You are probably acquainted with an optimist or two – you know, the kind of person who not only sees the glass as half-full, but brimming over at the top. It’s true that optimists are usually fun to be around, but sometimes they’re so relentlessly cheerful you want them to just go away and give you a break from all that happiness. As a fairly optimistic person, I get that.
I’m here to tell you that the real trouble with being an optimist is that we always think we have skills we don’t actually possess. We are convinced that if we try something, it’ll all work out. This can be dangerous. A couple of years ago, one of the turbines on top of my house was knocked askew in a windstorm. Instead of calling the guy who does handyman work for me, I decided to climb a ladder and see if I could fix it – in spite of the fact that I don’t like heights, I don’t like climbing ladders, I have occasional bouts of vertigo, and no one else was home. No worries, it would be a breeze.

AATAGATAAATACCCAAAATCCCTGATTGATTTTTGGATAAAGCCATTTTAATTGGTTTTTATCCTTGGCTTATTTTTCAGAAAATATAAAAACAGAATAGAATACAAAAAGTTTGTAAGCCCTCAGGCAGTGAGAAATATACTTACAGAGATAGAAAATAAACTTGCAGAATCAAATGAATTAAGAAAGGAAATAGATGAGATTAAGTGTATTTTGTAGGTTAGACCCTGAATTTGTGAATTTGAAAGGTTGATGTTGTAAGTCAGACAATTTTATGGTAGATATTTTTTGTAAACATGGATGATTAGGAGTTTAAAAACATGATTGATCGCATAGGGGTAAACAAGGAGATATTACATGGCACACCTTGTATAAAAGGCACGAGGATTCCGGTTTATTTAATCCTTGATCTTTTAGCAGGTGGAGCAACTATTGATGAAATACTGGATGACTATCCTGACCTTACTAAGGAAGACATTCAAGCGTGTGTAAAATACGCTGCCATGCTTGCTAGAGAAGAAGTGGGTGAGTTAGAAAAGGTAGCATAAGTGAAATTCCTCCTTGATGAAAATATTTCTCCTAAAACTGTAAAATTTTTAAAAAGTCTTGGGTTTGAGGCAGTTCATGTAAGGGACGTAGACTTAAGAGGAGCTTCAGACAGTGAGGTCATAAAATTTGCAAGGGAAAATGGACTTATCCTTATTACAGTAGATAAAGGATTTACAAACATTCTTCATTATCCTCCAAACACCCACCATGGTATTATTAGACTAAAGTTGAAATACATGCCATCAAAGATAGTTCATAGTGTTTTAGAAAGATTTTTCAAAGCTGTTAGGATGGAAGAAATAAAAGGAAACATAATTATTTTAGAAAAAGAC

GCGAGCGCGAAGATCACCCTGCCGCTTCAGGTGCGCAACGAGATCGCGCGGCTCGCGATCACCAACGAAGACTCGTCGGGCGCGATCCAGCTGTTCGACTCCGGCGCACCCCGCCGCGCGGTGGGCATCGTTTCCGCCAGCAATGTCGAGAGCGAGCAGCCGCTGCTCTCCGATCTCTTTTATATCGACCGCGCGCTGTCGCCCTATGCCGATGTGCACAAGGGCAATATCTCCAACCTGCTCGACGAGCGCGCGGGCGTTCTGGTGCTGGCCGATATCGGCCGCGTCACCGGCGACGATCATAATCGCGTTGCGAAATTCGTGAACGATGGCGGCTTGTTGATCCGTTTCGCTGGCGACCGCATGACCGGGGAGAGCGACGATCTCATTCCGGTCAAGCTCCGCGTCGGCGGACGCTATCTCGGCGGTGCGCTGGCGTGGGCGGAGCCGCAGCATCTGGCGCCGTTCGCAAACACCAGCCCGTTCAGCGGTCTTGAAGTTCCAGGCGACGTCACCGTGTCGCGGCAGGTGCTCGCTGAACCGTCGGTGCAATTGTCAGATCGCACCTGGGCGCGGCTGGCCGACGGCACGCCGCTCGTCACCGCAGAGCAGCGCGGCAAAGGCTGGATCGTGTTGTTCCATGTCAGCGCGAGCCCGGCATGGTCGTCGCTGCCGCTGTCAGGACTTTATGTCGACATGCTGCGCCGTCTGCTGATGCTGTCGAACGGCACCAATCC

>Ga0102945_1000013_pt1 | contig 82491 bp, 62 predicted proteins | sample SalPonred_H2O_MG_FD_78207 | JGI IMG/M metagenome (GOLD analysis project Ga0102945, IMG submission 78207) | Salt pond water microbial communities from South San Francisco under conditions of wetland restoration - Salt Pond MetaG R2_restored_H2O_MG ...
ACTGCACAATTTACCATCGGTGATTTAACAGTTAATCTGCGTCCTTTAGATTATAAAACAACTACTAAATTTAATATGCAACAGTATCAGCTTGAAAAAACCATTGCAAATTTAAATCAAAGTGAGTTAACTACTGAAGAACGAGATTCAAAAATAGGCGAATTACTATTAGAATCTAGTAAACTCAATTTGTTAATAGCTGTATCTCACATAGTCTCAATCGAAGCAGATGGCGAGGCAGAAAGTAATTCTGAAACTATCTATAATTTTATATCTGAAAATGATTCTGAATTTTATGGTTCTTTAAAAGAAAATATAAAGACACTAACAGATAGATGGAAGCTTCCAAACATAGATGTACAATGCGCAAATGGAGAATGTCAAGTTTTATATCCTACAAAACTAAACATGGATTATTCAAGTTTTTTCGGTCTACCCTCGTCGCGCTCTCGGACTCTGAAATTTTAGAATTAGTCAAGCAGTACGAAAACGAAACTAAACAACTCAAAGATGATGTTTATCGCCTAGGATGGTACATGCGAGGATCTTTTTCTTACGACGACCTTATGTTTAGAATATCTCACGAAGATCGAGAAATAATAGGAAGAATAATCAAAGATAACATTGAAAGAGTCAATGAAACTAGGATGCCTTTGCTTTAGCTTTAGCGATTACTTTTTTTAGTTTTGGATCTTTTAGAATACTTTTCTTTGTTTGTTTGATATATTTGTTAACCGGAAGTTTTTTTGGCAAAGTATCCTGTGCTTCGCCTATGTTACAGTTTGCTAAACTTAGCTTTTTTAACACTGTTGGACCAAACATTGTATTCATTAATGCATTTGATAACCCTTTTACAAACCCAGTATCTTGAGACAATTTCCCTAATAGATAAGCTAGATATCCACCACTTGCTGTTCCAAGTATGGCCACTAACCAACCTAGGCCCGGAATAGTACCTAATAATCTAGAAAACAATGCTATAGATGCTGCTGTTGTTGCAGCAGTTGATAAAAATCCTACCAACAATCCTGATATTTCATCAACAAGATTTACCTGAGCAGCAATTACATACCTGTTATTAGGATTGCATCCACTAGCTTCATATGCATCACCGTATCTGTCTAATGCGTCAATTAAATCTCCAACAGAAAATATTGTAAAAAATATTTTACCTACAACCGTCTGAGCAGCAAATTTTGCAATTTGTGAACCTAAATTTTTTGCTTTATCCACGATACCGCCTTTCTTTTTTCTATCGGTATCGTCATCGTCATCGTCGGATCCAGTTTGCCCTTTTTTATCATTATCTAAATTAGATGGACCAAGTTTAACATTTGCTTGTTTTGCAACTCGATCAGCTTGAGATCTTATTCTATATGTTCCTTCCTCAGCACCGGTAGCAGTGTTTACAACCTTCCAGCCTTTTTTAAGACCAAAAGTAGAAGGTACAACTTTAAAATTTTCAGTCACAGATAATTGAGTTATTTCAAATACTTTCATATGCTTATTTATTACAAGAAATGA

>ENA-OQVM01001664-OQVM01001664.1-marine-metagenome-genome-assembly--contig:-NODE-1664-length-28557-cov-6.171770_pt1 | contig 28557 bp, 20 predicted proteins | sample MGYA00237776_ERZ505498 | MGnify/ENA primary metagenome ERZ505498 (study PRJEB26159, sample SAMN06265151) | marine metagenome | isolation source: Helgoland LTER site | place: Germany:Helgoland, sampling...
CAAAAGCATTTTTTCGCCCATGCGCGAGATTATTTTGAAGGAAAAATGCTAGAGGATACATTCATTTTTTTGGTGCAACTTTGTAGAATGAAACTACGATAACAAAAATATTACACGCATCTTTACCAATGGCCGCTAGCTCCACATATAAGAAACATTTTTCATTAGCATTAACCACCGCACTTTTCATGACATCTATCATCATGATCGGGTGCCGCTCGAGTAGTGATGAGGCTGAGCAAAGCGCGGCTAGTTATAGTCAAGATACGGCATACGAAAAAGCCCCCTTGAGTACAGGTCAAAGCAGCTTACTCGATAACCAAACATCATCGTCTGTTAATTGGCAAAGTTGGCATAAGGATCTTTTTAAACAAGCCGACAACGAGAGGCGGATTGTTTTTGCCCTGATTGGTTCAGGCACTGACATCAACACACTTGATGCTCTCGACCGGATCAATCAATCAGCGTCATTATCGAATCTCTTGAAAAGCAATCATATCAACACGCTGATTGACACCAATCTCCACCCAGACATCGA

After placing the ladder against the side of the house, I went up to have a look. At the top of the ladder, I stepped onto the roof and walked over to the turbine, which I tried, and failed to set straight. I decided I’d better do what I should have done in the first place, which was to call my handyman. Still, feeling quite smug that I’d come that far with no problems and at least tried to correct the leaning turbine, I returned to the ladder – and made the mistake of looking down. It was a long way to the ground. In fact, the ground looked as if it had receded from the spot where it had been when I climbed up. It appeared to be in full retreat.
My usual optimism deserted me. I sat down on the roof, looked around my neighborhood, waved to the dog next door, and procrastinated about making my descent. After twenty minutes of imagining the injuries I could inflict on myself, followed by twenty minutes of self-administered pep talks and making a vow to not look down, and to never climb on the roof again, I made my way down to the nice, firm ground.
Now that was a dumb thing to do and if I wrote about a character doing such a thing, the reader would roll their eyes and say, “This girl is too stupid to live.” This is where the divide between fact and fiction comes into being. In real life, an author can do dumb things, but her characters had better not.
Patricia Forsythe is the author of many romances, both traditionally and electronically published. Her next book will be Her Lone Cowboy, a Harlequin Heartwarming novel available in June 2015. Visit her at patriciaforsythebooks.com.